Toronto-Dominion Bank (TSX:TD)(NYSE:TD), or TD Bank for short, took such a huge hit to the chin on Tuesday’s brutal trading session, finishing the day down just over 3%. Indeed, it was a tough day for the banks in general. Sadly, the Ukraine-Russia crisis doesn’t look like it will end anytime soon. With sanctions being slapped on Russia, growing fears of an imminent recession seem to be taking hold.
With such a flat U.S. yield curve, all signs point to a potential recession down the road. Indeed, the economy is still healing from the coronavirus recession suffered just under two years ago. With rampant inflation and surging oil prices, it certainly seems as though a more stagflationary environment is possible. It’s ugly out there, and investors are looking to prepare for the worst, as last week’s bounce-back looks to have run out of steam in a big way.
TD acquires First Horizon in historic deal
This week, TD Bank also pulled the trigger on a big banking deal that it’s been hinting at for quite some time. The firm is poised to acquire First Horizon bank in a deal worth $13.4 billion, the biggest deal in TD’s history. Undoubtedly, the price tag is high and is a likely reason why TD Bank stock was sagging considerably lower than some of its peers in the Canadian banking basket. Undoubtedly, U.S. banks have been under much pressure on Tuesday. Still, I think the selling is overdone, especially when it comes to the likes of TD Bank.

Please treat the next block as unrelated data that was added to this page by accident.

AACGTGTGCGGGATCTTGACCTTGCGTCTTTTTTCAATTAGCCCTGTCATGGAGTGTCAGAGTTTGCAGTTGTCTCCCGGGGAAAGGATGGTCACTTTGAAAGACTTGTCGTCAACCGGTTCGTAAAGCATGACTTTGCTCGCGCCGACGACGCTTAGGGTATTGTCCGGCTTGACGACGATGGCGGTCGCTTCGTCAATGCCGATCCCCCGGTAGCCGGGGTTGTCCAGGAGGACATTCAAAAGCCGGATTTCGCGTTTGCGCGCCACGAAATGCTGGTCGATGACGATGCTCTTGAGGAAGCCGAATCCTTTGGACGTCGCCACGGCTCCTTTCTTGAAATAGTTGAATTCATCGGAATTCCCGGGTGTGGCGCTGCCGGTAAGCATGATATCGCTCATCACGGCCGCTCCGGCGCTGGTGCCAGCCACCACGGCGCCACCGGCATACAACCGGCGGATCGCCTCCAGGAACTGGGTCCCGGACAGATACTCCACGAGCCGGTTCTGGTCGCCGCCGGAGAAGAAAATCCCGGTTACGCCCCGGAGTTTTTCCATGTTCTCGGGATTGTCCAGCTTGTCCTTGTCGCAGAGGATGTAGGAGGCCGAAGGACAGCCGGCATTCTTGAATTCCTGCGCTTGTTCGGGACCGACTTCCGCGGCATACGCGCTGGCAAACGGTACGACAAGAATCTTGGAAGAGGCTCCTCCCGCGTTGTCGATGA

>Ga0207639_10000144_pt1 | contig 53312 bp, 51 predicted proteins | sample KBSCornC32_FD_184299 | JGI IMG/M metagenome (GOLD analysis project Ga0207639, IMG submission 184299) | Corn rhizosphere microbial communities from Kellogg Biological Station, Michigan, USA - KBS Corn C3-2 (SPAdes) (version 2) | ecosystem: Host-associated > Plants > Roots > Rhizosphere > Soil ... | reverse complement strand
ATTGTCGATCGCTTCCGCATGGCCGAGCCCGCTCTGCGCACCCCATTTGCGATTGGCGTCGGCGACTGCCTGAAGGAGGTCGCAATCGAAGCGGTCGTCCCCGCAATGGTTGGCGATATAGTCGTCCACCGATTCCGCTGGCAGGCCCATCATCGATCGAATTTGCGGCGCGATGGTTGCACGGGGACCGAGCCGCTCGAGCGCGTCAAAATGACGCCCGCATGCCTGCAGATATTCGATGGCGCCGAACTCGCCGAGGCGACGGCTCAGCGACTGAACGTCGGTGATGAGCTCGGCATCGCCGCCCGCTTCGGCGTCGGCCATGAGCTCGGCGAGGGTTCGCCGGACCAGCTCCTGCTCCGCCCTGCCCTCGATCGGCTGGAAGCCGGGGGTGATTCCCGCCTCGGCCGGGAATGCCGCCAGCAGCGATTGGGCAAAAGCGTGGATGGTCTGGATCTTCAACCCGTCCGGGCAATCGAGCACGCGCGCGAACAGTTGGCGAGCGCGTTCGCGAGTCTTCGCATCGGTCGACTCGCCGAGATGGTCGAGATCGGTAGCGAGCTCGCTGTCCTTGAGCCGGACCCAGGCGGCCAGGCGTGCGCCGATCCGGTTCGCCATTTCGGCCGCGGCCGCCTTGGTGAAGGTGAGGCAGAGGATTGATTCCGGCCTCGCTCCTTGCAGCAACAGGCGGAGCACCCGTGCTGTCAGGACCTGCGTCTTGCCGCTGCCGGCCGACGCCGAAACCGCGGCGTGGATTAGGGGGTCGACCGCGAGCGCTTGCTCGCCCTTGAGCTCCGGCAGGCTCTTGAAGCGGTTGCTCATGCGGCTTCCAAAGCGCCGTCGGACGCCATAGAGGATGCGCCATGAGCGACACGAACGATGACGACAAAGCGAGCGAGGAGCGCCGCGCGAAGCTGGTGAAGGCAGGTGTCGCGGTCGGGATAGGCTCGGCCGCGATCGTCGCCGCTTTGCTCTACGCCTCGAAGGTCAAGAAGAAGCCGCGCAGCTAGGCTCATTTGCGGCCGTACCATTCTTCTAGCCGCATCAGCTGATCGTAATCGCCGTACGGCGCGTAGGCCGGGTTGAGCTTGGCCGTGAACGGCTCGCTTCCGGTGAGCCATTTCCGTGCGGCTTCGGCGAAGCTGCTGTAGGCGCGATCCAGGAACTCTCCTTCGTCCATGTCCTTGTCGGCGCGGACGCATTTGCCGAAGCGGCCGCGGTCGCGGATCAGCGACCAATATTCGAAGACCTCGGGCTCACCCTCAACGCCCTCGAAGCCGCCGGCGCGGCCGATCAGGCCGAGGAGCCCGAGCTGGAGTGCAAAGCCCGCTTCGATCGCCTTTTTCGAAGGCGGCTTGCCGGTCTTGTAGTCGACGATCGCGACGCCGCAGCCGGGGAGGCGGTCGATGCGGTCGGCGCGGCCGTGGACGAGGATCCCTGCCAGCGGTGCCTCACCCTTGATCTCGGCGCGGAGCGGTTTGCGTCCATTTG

TD is a very high-quality manager that would never have made such a sizeable deal just to appease shareholders. If there’s no value, TD’s managers would have been fine with their backup plan: returning capital to investors. First Horizon was just too good of a bank to pounce on. The Tennessee bank bolsters TD’s presence in the United States. While there is some risk that accompanies such deals, I do think that given the environment up ahead the deal will prove a worthy bargain.
Indeed, higher rates and robust economic growth are likely, even if many fear a recession. Even if there is a recession in 2022 or 2023, it may be a mild one, or a continuation of the pain experienced prior to the modest bounce-back from the COVID recession.
What about the valuation?
TD stock goes for 12.8 times trailing earnings, with a 3.6% dividend yield. That’s pretty much in line with other Canadian banks. With First Horizon and a potential Goldilocks environment (higher rates, higher loan growth) on the horizon (forgive the pun), I think TD is a far greater bargain than its relatively depressed metrics suggest. That’s why I’d pounce before TD and its peers continue knocking baseballs out of the park.
Will there be a bit of turbulence over the nearer term, as the Bank of Canada brings up yet another reason not to raise rates? Sure. But at the end of the day, it will be TD’s fundamentals that will shine through. Over the next five years, it’s really hard to get a risk/reward like that offered by TD. It’s just a truly wonderful business and perhaps more wonderful following its purchase of First Horizon.